In a season that might be dedicated to Nordic, and northern, gloom Coventry’s Belgrade Theatre is reviving Strindberg’s The Father and Stars in the Morning Sky, Alexander Galin’s drama of Moscow prostitutes being cleaned off the streets for the 1980 Olympics.
Starting matters off is Patricia Benecke’s production, in the Belgrade’s smaller B2 space, of 20th-century Swedish film and theatre director Ingmar Bergman’s adaptation of Ibsen’s A Doll’s House (shrewdly reviewed on reviewsgate.com by Jan Pick). As Jan says it’s not a version that gives much scope to the people around Nora Helmer, though given Bergman’s title, that seems fair enough.
It does, though, raise an interesting question as to the gains and losses in reworking a classic drama. It might, for example, be argued how valuable Bergman’s Nora is as an introduction to Ibsen’s play, how much it is best seen as a way of re-examining a familiar classic.
And how much the sense of a setting well into the 20th-century (certainly in this production) affects a play that assumes a wife will depend on her husband’s income – hardly a set-up to resonate in a society where couples, married or otherwise, generally require two incomes to feed the great Behemoth Mortgage, or Rent.
At little over half the length of some Doll’s Houses, it’s a brief piece, a deconstruction which invites audiences to consider the progress of Ibsen’s central character.
And Penny Layden certainly shows Nora’s development, helped by the modernised, deliberately minimal setting. This is Christmas as Nora experiences it. The external short-cuts, like arrivals without the realistic paraphernalia of doorbells, doors or greeting of the people who affect her life over one Christmas, focus the action as a close-up of how events impact upon the central character.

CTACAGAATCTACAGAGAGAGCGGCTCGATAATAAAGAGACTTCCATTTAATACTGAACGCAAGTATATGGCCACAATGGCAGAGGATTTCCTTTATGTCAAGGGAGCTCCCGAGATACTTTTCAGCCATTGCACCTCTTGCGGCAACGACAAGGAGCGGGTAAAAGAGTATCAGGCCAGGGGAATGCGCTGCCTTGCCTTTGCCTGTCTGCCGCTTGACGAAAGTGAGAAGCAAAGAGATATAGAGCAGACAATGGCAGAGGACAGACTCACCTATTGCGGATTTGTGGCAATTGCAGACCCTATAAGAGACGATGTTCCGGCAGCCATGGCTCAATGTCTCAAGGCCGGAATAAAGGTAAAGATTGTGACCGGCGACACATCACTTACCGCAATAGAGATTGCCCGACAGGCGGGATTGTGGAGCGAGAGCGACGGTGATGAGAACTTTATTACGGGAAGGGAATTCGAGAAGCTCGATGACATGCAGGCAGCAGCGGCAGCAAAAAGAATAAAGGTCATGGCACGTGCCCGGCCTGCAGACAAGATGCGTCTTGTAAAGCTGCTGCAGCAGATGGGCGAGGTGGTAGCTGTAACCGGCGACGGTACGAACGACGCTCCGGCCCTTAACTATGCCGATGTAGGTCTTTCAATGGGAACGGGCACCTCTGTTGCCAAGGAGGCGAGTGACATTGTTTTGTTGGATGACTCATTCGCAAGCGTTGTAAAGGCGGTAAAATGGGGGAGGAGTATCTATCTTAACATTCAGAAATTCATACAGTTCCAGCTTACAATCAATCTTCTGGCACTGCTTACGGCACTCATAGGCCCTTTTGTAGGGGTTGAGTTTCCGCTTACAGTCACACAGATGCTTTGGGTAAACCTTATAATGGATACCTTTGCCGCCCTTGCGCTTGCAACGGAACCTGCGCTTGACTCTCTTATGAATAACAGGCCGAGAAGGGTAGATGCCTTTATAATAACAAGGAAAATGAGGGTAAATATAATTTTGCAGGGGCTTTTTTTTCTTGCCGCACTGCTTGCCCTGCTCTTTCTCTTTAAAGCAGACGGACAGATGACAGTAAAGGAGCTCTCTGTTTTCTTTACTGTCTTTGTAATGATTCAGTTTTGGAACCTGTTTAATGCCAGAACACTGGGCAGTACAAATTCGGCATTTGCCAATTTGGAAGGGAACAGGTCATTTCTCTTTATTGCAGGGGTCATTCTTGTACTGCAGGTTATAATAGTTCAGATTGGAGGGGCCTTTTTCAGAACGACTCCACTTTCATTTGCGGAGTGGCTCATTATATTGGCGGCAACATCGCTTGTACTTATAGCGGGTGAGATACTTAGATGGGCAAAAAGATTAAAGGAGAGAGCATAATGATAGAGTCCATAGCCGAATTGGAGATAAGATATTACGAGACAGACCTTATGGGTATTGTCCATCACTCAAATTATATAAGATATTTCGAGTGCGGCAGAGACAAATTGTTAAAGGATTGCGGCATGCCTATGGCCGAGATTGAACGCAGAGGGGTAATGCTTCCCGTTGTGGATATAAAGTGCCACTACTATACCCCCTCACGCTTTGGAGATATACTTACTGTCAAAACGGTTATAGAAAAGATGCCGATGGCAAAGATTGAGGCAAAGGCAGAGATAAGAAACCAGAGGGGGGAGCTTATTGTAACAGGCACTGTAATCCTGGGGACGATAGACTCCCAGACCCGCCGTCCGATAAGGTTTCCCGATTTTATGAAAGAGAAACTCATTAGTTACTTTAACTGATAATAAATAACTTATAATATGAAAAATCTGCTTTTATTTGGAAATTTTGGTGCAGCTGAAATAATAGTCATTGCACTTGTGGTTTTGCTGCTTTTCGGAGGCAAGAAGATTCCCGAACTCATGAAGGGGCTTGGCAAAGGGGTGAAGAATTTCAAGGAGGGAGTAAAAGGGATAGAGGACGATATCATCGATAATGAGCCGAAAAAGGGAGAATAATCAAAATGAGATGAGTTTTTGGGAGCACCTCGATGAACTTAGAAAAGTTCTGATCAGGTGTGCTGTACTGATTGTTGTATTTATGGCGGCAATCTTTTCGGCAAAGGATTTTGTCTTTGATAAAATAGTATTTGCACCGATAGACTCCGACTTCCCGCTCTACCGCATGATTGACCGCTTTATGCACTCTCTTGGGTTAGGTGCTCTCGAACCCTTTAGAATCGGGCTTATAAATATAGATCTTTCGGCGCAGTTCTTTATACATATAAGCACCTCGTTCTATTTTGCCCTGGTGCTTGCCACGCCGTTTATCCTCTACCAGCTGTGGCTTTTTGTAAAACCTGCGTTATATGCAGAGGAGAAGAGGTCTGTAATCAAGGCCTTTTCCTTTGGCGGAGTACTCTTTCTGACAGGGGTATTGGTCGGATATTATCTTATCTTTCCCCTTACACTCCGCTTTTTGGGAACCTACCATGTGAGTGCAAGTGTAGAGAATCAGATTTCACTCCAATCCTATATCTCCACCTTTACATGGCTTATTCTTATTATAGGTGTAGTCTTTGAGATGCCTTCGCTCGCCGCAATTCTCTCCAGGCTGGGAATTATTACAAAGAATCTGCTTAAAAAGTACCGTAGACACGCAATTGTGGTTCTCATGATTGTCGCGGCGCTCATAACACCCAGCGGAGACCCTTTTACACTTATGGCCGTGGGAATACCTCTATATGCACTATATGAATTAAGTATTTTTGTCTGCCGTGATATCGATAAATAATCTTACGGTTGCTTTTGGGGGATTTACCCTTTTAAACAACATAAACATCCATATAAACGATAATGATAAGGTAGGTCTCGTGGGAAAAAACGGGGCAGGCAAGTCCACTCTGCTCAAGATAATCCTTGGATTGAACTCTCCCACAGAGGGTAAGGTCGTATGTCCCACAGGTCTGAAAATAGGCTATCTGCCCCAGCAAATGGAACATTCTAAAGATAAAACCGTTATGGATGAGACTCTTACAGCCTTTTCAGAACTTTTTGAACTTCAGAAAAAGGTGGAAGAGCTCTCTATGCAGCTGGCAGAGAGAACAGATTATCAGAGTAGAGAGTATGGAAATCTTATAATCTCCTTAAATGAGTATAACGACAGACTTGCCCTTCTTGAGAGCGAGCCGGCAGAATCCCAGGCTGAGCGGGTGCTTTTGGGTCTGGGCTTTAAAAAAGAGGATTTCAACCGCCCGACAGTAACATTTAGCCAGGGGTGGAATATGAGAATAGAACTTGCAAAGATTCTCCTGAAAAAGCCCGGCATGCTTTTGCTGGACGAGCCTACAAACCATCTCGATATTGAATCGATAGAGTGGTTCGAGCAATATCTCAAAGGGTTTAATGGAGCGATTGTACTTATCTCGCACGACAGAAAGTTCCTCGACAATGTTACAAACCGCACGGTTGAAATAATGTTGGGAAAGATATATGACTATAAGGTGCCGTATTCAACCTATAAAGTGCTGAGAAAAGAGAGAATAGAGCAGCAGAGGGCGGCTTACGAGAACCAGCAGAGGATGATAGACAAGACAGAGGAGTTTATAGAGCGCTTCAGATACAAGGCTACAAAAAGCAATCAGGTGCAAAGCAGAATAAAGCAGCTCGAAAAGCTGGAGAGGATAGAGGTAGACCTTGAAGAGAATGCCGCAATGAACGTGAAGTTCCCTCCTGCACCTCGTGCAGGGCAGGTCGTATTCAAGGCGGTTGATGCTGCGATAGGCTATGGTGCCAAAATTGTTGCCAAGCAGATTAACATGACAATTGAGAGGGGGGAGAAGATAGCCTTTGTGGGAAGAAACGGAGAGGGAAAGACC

At first these arrivals indicate the lack of control she has in her – as she calls it here – “merry” life; later they give a sense of the sudden problematic situations into which her life has collapsed.
Cleaned-down from Ibsen’s full amplitude, it’s possibly to observe clearly how Nora moves from childishness in Layden’s performance – an eagerness and enthusiasm that’s never faced real challenges. As Nora says in Ibsen’s play, she’s gone from being her father’s sheltered child to her husband’s protected wife, in both cases, she comes to realise, giving up her independent self all along.
Each challenge to her easy existence sees Layden’s Nora become more thoughtful and anxious. Later, too, she develops a sexual identity – productions in recent decades have often emphasised the sexual desire the strict bank-manager Torvald Helmer lets out when tired and emotional after a neighbours’ party. Here, Nora’s tarantella develops from fidgeting unease at her anxieties into a desperate act of seduction to keep her husband from discovering her secret.
It helps make the play’s most difficult point – how, after contented years as a toy for men, Nora suddenly develops an articulate understanding of the position of women. It doesn’t quite bring off the trick (the best attempt was Janet McTeer’s Nora years ago at London’s Playhouse. In the final scene McTeer’s serious Nora suddenly reverted momentarily to her earlier curls-and-plaything manner to make a point, giving a sense of her realisation how far she had come in a very short period).
But it provides a sense of how altered circumstances have brought Nora’s intelligence and resilience to life. Even the shock of Torvald’s complete undressing and lying down to sleep is important – Nora covers him up and, in a near-blackout, replaces her tarantella costume with her outdoor clothes. His final argument is conducted in hastily half-dressed desperation, the suited sense of earlier command utterly gone.
And as Nora finally steps out of the box set which has been their home, lugging her suitcase up the aisle, the grave expression on her face makes absolutely clear that Nora’s aware leaving home is only a start to rebuilding her life.
Nora is a fascinating reflection on A Doll’s House, and it could be pointed out Bergman has been more open with audiences than a director who reworks a script then puts it out under the original title. If it’s not ‘the thing itself’, British theatre’s hardly short of Doll’s House and this is an intriguing opportunity to see how one of the finest dramatic minds of the last century viewed a major work by one of the previous century’s finest dramatists.